There’s a joke amongst Dubliners that if tourists ask for a good pub to go to, send them to Johnnie Fox’s and leave the city to the locals.
The joke is not as mischievous as it might seem since at the end of the 35-minute drive out of the city and up the mountains that crescent the south of the capital, is a traditional pub that has become the quintessential Ireland for tens of thousands of holiday makers.
The truth is, if you wish to visit a pub in Dublin that is enveloped in as much history and folklore as it is “craic agus ceoil” then you’d struggle to find one with more historical worth than Johnnie Fox’s Pub.
Everything about it is history. High in the Wicklow mountains, just outside the city, in the village of Glencullen, it was founded in 1798, the year of one of the bloodiest and most famous rebellions in Irish history.
It is situated in a village that served as home to Daniel O’Connell, the “Great Emancipator”, who championed the fight for equal rights for Catholics at the end of the 18th Century and start of the 19th Century. A few minutes’ walk away, and marked by an inscribed stone, is the site of one of O’Connell’s “monster” rallies.
Being outside the city of Dublin, and on the fringes of the bell heather-covered slopes of the Wicklow mountains – one of the deadliest routes for the marching British military – the pub itself was a regular meeting point for Irish patriots. The leaders of the 1916 Rising famously congregated there to discuss on-going plans for the imminent rebellion, with Michael Collins, later to be assassinated by his former comrades during the Irish Civil War, amongst them.
Even the great Irish play-write, Samuel Beckett, is linked to the place, with the story that his father took him as a 10-year-old boy to the top of Glencullen Road, minutes outside the village, to watch Dublin burning during that same uprising on Easter weekend 1916.
The pub itself, now a honeypot for intrigued tourists and indulgent Dubliners, boasts a decor and character that is steeped in the past and can successfully hide away its clientele from the monotonous labours of modern life.
Its exterior is reminiscent of a 1930s picture postcard, complete with a tiny two-seater Austen parked, flat-tyred, outside the entrance. Inside, it boasts a mini-labyrinth of tiny corridors which network its series of small rooms together. The roof is low, the rooms are square and small (though cosy) and the flagstone floor ensures a rustic flavour to the atmosphere.
Pitchforks, scythes and a collection of chamber pots hang from the ceilings. Longjohns, woollen socks and other clothing hang over the fire places to dry, and pictures adorn the walls of men, women and children of a by-gone era; it’s unlikely any of the wooden-framed snaps are less than 80 years old.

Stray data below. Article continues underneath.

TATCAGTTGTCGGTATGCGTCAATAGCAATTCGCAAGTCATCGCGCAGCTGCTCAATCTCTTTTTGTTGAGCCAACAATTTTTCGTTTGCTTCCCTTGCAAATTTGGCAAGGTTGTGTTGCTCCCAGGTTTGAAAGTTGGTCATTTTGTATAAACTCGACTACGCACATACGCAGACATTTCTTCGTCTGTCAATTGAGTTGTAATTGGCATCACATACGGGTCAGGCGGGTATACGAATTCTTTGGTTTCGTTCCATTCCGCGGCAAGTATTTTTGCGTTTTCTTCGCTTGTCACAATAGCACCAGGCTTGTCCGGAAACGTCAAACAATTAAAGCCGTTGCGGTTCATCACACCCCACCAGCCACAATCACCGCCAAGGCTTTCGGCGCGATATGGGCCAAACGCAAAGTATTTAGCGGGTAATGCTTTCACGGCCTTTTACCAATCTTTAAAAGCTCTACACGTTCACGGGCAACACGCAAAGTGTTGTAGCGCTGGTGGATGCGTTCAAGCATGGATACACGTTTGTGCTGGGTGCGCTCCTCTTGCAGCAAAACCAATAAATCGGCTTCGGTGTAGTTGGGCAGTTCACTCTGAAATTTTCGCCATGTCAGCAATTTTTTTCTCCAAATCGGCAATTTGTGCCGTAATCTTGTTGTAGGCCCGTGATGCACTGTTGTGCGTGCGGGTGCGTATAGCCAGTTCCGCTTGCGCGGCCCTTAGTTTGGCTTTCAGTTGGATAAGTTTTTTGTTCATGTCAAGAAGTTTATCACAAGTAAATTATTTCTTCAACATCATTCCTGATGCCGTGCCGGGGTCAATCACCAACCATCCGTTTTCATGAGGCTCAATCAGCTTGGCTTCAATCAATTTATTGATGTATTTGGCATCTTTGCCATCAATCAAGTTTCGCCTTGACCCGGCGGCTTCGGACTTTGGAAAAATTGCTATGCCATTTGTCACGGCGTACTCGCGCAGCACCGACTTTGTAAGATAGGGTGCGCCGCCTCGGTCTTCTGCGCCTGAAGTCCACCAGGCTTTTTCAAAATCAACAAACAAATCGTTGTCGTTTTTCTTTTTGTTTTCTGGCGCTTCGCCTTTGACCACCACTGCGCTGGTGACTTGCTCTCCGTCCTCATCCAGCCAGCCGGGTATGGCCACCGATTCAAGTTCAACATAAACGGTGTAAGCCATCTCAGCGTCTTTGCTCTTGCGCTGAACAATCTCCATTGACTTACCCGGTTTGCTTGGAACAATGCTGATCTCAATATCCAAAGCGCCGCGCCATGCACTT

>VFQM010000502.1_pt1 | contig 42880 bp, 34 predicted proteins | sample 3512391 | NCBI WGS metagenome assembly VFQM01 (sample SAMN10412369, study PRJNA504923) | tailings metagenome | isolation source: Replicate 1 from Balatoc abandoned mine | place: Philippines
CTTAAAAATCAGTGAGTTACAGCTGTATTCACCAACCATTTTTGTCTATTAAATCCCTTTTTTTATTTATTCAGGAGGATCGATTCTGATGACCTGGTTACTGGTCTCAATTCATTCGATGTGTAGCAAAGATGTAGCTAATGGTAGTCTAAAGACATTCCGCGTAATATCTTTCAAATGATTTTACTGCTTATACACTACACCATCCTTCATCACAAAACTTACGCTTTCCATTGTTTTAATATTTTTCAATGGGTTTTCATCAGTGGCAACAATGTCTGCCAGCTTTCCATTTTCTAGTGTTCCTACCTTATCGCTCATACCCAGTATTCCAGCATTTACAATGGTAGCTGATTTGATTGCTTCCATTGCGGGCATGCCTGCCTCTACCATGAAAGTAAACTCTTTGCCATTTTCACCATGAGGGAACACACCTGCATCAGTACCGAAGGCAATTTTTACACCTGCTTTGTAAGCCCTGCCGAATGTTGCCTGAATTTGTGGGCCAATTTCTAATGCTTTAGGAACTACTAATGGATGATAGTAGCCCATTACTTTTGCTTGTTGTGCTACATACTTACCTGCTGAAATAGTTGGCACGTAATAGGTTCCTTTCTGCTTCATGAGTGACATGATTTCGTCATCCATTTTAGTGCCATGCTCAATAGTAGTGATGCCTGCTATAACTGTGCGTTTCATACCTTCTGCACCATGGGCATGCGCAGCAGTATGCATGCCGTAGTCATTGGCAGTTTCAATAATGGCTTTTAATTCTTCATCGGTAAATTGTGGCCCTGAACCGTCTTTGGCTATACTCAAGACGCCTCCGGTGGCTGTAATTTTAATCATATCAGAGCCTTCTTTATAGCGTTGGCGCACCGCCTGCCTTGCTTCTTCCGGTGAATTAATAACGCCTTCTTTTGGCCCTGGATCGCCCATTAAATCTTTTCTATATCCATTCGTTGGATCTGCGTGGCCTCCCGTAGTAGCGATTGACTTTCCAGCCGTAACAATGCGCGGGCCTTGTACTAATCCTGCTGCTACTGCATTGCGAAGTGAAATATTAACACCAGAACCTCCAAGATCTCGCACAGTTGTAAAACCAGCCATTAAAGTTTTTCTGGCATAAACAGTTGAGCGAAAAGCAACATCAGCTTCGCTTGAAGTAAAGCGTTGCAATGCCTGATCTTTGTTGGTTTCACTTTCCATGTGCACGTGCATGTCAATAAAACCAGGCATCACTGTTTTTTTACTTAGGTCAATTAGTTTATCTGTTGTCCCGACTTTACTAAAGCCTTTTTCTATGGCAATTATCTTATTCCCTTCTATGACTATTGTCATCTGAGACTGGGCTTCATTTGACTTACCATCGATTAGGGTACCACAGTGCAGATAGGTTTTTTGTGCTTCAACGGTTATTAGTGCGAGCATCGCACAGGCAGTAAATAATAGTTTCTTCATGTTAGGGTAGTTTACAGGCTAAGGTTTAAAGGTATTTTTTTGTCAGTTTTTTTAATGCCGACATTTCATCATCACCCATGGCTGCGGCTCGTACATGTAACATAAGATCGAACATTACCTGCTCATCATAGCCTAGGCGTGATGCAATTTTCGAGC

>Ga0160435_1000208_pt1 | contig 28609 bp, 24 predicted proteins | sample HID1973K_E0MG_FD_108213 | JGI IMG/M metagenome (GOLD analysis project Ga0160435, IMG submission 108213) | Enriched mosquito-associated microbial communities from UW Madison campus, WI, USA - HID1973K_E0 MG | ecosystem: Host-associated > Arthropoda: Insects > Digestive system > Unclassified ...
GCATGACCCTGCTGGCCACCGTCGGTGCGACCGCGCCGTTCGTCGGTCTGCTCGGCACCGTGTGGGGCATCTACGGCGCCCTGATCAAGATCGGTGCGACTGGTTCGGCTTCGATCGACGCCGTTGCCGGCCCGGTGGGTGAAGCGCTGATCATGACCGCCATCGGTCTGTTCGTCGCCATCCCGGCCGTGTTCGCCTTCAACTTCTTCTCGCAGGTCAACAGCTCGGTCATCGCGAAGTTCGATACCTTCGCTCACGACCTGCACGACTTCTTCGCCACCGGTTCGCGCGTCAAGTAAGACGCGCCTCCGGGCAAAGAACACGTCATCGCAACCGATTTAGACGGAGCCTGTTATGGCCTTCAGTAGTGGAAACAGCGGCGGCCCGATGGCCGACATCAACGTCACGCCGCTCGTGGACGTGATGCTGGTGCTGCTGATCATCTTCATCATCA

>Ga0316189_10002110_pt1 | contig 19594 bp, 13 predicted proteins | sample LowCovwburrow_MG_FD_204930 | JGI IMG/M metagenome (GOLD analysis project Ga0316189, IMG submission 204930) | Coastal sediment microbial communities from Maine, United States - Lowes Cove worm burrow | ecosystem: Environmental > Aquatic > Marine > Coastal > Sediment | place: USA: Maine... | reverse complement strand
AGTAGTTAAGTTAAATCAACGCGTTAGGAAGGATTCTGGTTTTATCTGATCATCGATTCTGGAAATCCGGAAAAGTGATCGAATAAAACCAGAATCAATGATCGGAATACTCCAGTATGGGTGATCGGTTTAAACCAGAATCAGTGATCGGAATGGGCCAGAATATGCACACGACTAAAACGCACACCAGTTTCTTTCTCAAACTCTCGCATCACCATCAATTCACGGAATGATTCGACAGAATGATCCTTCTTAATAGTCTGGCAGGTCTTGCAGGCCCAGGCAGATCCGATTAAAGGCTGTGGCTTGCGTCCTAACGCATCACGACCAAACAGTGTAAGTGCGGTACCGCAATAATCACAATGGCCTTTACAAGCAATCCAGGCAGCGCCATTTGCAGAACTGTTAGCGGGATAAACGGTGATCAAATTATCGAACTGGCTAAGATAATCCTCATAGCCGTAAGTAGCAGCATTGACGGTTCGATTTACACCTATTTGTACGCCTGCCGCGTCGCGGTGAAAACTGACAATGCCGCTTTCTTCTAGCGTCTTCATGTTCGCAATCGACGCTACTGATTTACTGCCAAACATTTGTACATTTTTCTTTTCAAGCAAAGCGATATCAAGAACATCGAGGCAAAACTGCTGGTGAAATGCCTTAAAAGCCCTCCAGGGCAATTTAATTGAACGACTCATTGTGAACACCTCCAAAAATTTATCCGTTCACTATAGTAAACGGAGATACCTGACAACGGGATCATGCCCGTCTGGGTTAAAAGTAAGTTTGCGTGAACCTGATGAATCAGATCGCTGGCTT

On the walls too are pictures of the famous who have stepped through Johnnie Fox’s doors, among them kings, queens, prime ministers and presidents. Those unlucky enough not to have their snap taken include Brad Pitt, among many; though how he managed to escape the camera is a legend on its own.
Every night there is music and song (ceoil), with a four-piece Irish folk group entertaining the crowd. Their Dublinese has foreigners reaching for their phrasebooks, but their particular Dublin wit, the banter and gravelly singing voices keep everyone amused.
And all the while a sandstone regular stands silently under a signpost with pint in hand, a sculpture that prompts as many jumps in surprise as photographs.
Yes. It is true that Johnnie Fox’s unashamedly panders to the tourist industry, but unlike so many bars and restaurants that seek a slice of that significant cake, it manages to pull it off successfully without losing its character.
There is still a local-ness (if there is such a word) about the pub, despite the throngs of foreign faces, the waves of foreign languages and the lightning storm of flashes from digital cameras.
The locals hug the bar with the old-style charm of the roaring turf fires and traditional music sessions keeping them as much enthralled as the visitors.
There is more, much more, but a visit is probably the best way to find out. I’ve not mentioned the award-winning seafood available there, nor the fact that the pub claims to be the highest in Ireland, nor the views over the Irish sea that greets the walkers in the area.
There is too much, but as a venue to visit during a holiday to Dublin, there are few (if any) better to go to.